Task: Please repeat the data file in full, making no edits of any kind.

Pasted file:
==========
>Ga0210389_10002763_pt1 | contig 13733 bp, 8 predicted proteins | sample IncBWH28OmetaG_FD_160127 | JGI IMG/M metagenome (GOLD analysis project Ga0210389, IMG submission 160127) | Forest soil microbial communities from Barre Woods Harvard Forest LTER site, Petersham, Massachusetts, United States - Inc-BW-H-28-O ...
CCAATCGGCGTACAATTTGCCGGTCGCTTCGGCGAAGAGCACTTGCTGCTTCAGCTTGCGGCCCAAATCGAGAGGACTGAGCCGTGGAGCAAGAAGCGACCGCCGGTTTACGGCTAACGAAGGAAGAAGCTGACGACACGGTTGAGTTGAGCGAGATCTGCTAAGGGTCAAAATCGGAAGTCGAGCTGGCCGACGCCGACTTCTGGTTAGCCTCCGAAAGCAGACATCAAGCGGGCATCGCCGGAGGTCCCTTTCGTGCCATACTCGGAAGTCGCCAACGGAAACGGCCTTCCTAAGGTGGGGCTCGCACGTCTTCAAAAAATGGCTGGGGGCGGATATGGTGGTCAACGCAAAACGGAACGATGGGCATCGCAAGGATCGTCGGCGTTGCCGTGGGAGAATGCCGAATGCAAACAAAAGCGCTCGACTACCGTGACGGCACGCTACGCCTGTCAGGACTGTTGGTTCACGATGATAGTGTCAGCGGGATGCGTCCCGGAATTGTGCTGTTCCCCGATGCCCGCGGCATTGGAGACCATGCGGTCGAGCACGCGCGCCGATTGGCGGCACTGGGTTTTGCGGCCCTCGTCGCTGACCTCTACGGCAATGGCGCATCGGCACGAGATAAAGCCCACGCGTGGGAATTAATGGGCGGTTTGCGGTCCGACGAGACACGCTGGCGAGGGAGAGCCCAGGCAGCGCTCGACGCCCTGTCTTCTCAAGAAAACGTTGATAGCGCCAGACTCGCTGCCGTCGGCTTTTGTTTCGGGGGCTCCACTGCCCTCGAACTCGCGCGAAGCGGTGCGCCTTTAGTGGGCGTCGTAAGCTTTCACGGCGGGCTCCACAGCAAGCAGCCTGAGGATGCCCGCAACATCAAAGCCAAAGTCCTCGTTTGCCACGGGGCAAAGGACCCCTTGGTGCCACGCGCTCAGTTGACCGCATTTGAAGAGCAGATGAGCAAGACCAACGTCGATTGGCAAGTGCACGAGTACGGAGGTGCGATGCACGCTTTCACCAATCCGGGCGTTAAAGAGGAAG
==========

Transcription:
>Ga0210389_10002763_pt1 | contig 13733 bp, 8 predicted proteins | sample IncBWH28OmetaG_FD_160127 | JGI IMG/M metagenome (GOLD analysis project Ga0210389, IMG submission 160127) | Forest soil microbial communities from Barre Woods Harvard Forest LTER site, Petersham, Massachusetts, United States - Inc-BW-H-28-O ...
CCAATCGGCGTACAATTTGCCGGTCGCTTCGGCGAAGAGCACTTGCTGCTTCAGCTTGCGGCCCAAATCGAGAGGACTGAGCCGTGGAGCAAGAAGCGACCGCCGGTTTACGGCTAACGAAGGAAGAAGCTGACGACACGGTTGAGTTGAGCGAGATCTGCTAAGGGTCAAAATCGGAAGTCGAGCTGGCCGACGCCGACTTCTGGTTAGCCTCCGAAAGCAGACATCAAGCGGGCATCGCCGGAGGTCCCTTTCGTGCCATACTCGGAAGTCGCCAACGGAAACGGCCTTCCTAAGGTGGGGCTCGCACGTCTTCAAAAAATGGCTGGGGGCGGATATGGTGGTCAACGCAAAACGGAACGATGGGCATCGCAAGGATCGTCGGCGTTGCCGTGGGAGAATGCCGAATGCAAACAAAAGCGCTCGACTACCGTGACGGCACGCTACGCCTGTCAGGACTGTTGGTTCACGATGATAGTGTCAGCGGGATGCGTCCCGGAATTGTGCTGTTCCCCGATGCCCGCGGCATTGGAGACCATGCGGTCGAGCACGCGCGCCGATTGGCGGCACTGGGTTTTGCGGCCCTCGTCGCTGACCTCTACGGCAATGGCGCATCGGCACGAGATAAAGCCCACGCGTGGGAATTAATGGGCGGTTTGCGGTCCGACGAGACACGCTGGCGAGGGAGAGCCCAGGCAGCGCTCGACGCCCTGTCTTCTCAAGAAAACGTTGATAGCGCCAGACTCGCTGCCGTCGGCTTTTGTTTCGGGGGCTCCACTGCCCTCGAACTCGCGCGAAGCGGTGCGCCTTTAGTGGGCGTCGTAAGCTTTCACGGCGGGCTCCACAGCAAGCAGCCTGAGGATGCCCGCAACATCAAAGCCAAAGTCCTCGTTTGCCACGGGGCAAAGGACCCCTTGGTGCCACGCGCTCAGTTGACCGCATTTGAAGAGCAGATGAGCAAGACCAACGTCGATTGGCAAGTGCACGAGTACGGAGGTGCGATGCACGCTTTCACCAATCCGGGCGTTAAAGAGGAAG